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Asking for a pay rise

Georgina Robilliard
Feb 1
 - In 

The potential foreseen awkwardness surrounding asking your boss for a pay rise is often enough of a deterrent for most people to avoid the conversation entirely. The average boss can be known to forget to bring this up with their team. If they haven’t hired in a while, they could be disconnected from market rates, too. So, you may need to take it into your own hands.

Last year, Megan Cook conducted a workshop through Women Who Code, Sydney. Some of the content presented was based on Rebecca Shambaugh’s book; It’s not a glass ceiling, it’s a sticky floor. Their advice was to remember a four-step framework: Asses your situation, understand your counterpart, be effective in asking and have a backup plan.

Organise a specific time to meet. Before your meeting, work out what would make you happy and continue to feel valued, not necessarily purely monetarily. Do your research on market salaries for similar roles with your responsibilities, and how they’ve changed over the time you’ve been at the company.

Salaries are often the responsibility of a number of people, so try to understand your manager’s ability to give you that raise and how you might be able to help them get you what you want. What you’re on now will also affect how digestible market rates might feel to your boss. It’s in the company’s best interest to keep you paid at market rate. If you’re underpaid, you’re a poaching target for your company’s competitors. So, stand firm.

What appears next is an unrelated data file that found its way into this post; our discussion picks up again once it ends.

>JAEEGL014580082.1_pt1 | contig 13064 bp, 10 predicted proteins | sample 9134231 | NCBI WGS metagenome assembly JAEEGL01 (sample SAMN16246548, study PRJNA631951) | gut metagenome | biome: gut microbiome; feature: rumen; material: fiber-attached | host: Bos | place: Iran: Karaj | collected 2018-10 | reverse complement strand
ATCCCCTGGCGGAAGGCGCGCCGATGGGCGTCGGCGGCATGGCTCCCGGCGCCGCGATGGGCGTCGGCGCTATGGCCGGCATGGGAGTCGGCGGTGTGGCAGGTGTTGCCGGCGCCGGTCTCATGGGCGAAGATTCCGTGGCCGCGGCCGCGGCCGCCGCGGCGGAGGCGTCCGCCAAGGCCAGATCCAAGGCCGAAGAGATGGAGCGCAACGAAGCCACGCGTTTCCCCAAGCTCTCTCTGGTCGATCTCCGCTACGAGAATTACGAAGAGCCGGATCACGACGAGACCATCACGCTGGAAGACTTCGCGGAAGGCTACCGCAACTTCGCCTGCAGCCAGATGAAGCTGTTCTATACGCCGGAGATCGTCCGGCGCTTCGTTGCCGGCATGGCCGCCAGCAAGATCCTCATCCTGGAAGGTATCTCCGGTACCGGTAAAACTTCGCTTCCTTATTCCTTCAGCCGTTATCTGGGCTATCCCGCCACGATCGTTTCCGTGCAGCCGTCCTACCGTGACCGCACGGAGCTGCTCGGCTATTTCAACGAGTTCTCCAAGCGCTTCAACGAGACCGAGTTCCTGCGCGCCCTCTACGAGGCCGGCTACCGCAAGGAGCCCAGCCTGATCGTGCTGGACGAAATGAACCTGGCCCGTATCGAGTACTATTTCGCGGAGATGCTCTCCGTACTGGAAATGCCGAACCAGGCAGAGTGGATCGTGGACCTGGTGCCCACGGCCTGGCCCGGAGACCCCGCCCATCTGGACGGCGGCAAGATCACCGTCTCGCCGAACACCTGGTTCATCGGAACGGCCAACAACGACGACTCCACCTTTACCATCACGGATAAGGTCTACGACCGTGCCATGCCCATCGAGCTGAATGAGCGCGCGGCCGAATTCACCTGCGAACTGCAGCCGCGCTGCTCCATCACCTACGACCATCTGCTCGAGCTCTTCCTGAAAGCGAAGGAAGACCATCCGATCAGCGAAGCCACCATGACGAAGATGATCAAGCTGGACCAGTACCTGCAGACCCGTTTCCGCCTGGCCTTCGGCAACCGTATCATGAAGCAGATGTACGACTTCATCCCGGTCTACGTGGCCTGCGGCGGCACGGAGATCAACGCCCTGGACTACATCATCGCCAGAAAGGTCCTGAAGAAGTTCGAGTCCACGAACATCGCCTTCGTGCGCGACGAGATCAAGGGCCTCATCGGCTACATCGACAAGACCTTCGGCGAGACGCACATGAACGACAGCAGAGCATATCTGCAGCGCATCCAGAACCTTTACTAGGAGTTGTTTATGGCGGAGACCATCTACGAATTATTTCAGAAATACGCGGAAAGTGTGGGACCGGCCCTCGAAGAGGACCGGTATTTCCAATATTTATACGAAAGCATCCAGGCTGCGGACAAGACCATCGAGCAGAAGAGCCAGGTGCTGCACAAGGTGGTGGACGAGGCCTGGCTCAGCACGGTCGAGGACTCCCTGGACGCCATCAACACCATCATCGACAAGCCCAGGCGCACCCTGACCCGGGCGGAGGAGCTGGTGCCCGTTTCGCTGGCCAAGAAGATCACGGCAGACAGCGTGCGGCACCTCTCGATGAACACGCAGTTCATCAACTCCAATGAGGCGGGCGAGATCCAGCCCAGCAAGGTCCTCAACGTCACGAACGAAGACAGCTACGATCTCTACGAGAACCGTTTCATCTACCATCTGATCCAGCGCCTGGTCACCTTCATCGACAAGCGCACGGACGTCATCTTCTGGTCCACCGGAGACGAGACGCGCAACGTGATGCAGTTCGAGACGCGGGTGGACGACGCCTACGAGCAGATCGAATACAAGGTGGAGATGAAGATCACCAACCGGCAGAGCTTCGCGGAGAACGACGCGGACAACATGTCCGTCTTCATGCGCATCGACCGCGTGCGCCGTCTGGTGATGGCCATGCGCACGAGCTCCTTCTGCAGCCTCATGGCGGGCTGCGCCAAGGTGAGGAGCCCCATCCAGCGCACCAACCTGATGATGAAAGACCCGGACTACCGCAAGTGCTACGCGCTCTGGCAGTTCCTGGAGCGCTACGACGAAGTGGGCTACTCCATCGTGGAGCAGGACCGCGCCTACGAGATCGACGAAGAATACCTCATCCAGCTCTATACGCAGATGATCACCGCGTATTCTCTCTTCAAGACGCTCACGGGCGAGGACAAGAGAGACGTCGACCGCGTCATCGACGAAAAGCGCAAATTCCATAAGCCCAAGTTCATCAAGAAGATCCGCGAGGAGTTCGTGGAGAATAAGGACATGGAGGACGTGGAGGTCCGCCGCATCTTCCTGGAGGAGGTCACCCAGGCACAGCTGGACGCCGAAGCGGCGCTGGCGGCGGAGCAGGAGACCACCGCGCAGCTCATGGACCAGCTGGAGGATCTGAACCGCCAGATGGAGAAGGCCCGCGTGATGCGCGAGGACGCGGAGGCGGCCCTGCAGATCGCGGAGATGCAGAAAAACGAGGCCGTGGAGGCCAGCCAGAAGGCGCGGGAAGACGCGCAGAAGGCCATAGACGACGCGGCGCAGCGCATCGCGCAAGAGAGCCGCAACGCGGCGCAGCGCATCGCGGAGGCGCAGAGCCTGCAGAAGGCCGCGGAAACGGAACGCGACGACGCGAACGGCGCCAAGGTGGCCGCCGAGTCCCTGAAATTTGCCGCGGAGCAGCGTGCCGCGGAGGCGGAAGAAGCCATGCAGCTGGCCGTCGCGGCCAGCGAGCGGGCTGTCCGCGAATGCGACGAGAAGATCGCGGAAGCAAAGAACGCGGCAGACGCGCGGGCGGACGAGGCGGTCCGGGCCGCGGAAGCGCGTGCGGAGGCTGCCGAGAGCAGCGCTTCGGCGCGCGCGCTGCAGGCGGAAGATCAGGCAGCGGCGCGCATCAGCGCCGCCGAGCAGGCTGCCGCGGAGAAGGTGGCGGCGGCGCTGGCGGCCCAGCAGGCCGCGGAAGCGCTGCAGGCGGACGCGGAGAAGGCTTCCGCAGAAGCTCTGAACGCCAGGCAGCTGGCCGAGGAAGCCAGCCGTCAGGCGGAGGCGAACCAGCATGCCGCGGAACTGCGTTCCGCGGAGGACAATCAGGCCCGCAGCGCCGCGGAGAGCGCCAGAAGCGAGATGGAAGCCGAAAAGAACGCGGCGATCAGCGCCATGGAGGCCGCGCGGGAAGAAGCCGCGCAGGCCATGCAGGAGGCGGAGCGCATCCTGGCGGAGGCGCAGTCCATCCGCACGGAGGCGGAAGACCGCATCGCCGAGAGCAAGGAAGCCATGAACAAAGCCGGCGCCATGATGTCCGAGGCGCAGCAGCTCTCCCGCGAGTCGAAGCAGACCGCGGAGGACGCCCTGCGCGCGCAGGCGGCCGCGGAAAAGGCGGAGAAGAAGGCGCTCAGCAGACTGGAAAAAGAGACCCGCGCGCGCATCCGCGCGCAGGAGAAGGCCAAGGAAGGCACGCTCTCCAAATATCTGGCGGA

The conversation itself can be awkward but it’s important that you and your manager have an honest discussion. Before your meeting, be prepared with examples of how you’ve contributed and why you deserve an increase. You don’t need to list all those reasons if the conversation doesn’t warrant it, it’s better if you can get your manager doing most of the talking, convincing themselves you’re due for an increase.

Sometimes the timing just isn’t right for a company to grant you a pay rise. Think about what else would make you happier in your job. Would working at home one day per week, more flexible working hours or a conference budget help? If you don’t get exactly what you want, schedule another meeting in a couple of months to evaluate your salary and performance.

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